Monday, November 17, 2014 - 4:00pm to 4:50pm
KEC 1003

Speaker Information

Ron Goldman
Department of Computer Science
Rice University


Polynomials and fractals have very different geometric features. Polynomials are tame; fractals are wild. Fractals can be continuous everywhere, yet differentiable nowhere. Fractals are often self-similar curves with fractional dimension. And fractals are also attractors, fixed points of iterated function systems. In contrast, polynomials are one-dimensional curves that are differentiable everywhere. Polynomials can be represented in Bezier form where they have control points, polynomial coefficients that can be used to adjust the shape of the curve in an intuitive fashion. Moreover, unlike fractals, polynomial curves have simple parametrizations. Nevertheless, the goal of this talk is to unify polynomials and fractals: to demonstrate that polynomials and fractals share many fundamental geometric properties and procedures. We shall show that just like polynomials, fractals can be parametrized and fractals have control points that allow us to adjust the shape of the fractal in an intuitive manner. Moreover, just like fractals, polynomials are attractors, fixed points of iterated function systems. We shall show how to apply fractal algorithms to generate polynomial curves and polynomial algorithms to generate fractals. We shall conclude that polynomials and fractals are not really that different after all.

Speaker Bio

Ron Goldman is a Professor of Computer Science at Rice University in Houston, Texas. Professor Goldman received his B.S. in Mathematics from the Massachusetts Institute of Technology in 1968 and his M.A. and Ph.D. in Mathematics from Johns Hopkins University in 1973.

Professor Goldman’s current research interests lie in the mathematical representation, manipulation, and analysis of shape using computers. His work includes research in computer aided geometric design, solid modeling, computer graphics, polynomials and splines. He is particularly interested in algorithms for polynomial and piecewise polynomial curves and surfaces, as well as in applications of algebraic and differential geometry to geometric modeling. He most recent focus is on the uses of quaternions and Clifford algebras in computer graphics.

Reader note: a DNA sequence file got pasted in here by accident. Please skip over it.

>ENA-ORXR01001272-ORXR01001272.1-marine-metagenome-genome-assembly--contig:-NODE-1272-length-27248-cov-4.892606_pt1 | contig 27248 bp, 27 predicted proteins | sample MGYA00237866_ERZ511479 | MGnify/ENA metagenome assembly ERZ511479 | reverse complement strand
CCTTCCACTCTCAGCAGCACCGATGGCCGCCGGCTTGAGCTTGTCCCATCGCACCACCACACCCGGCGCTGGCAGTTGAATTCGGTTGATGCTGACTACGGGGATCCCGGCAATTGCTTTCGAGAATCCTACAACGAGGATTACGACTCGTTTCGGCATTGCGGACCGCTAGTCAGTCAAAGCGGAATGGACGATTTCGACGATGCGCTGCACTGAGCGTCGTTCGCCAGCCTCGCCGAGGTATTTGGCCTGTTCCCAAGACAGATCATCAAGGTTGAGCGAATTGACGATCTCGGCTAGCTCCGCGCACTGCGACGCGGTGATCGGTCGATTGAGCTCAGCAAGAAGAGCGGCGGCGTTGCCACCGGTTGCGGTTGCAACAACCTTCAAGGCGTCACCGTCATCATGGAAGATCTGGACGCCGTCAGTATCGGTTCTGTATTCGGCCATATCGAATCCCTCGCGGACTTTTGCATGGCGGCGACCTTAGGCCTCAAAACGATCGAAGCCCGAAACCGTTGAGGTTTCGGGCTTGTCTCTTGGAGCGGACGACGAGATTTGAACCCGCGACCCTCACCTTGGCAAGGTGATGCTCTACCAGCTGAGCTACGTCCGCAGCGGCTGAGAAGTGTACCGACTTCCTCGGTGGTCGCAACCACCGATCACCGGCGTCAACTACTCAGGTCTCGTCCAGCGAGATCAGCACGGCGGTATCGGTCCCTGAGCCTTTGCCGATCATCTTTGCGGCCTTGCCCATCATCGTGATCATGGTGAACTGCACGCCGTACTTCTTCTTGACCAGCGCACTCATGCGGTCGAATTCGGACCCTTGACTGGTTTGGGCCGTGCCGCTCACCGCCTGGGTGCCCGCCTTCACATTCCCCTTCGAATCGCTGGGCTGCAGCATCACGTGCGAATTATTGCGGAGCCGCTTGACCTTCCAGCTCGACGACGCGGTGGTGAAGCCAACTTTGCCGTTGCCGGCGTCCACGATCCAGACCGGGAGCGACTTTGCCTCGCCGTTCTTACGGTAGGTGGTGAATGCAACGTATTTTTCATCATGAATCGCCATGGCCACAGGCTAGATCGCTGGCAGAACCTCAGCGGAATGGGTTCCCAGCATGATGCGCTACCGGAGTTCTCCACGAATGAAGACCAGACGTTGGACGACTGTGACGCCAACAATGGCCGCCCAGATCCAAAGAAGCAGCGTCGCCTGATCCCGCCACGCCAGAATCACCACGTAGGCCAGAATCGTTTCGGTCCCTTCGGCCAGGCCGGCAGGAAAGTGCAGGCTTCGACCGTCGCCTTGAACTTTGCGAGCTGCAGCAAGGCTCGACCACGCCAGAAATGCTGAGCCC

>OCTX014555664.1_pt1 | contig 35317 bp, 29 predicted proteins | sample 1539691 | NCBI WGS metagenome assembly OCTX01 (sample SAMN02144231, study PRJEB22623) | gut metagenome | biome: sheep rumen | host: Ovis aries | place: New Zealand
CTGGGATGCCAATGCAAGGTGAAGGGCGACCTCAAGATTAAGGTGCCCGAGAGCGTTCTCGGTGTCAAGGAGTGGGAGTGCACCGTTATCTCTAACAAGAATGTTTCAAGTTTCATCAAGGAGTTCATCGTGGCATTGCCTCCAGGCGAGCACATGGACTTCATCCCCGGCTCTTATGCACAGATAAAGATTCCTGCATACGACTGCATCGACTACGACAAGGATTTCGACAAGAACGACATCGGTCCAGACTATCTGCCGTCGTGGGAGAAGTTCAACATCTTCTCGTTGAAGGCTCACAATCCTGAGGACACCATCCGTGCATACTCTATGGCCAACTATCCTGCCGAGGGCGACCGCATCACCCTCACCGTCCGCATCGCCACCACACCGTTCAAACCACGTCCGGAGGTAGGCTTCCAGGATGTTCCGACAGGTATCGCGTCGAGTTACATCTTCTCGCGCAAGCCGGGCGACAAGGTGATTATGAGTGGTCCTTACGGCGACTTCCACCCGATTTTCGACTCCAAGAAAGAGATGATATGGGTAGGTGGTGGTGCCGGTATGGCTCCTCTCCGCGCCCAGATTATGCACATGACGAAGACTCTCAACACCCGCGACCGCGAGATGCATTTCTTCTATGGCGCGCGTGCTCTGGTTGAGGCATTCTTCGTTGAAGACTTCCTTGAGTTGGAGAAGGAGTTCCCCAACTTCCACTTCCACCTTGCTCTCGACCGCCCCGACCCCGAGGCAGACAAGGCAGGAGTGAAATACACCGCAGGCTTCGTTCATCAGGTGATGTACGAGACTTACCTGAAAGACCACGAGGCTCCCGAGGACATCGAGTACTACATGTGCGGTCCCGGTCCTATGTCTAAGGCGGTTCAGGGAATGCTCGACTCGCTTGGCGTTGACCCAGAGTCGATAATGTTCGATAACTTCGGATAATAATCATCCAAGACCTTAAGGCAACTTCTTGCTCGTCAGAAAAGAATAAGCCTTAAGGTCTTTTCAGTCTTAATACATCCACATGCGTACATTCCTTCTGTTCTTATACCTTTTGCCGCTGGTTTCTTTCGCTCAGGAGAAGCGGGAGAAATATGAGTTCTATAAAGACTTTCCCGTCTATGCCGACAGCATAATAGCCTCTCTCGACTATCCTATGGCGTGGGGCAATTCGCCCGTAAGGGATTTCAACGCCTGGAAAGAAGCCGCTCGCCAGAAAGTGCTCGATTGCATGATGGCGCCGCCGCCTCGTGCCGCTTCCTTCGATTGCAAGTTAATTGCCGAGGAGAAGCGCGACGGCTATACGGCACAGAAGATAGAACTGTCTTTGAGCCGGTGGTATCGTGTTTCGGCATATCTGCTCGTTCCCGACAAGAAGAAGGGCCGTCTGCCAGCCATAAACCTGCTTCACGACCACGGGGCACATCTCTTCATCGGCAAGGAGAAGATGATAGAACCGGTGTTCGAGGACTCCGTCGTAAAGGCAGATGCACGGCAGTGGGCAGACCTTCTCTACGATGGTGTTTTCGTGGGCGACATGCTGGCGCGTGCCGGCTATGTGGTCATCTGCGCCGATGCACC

Dr. Goldman has published over a hundred articles in journals, books, and conference proceedings on these and related topics. He has also published two books on Computer Graphics and Geometric Modeling: Pyramid Algorithms: A Dynamic Programming Approach to Curves and Surfaces for Geometric Modeling, and An Integrated Introduction to Computer Graphics and Geometric Modeling. Dr. Goldman is currently an Associate Editor of Computer Aided Geometric Design.

Before returning to academia, Dr. Goldman worked for ten years in industry solving problems in computer graphics, geometric modeling, and computer aided design. He served as a Mathematician at Manufacturing Data Systems Inc., where he helped to implement one of the first industrial solid modeling systems. Later he worked as a Senior Design Engineer at Ford Motor Company, enhancing the capabilities of their corporate graphics and computer aided design software. From Ford he moved on to Control Data Corporation, where he was a Principal Consultant for the development group devoted to computer aided design and manufacture. His responsibilities included data base design, algorithms, education, acquisitions, and research.

Dr. Goldman left Control Data Corporation in 1987 to become an Associate Professor of Computer Science at the University of Waterloo in Ontario, Canada. He joined the faculty at Rice University in Houston, Texas as a Professor of Computer Science in July 1990.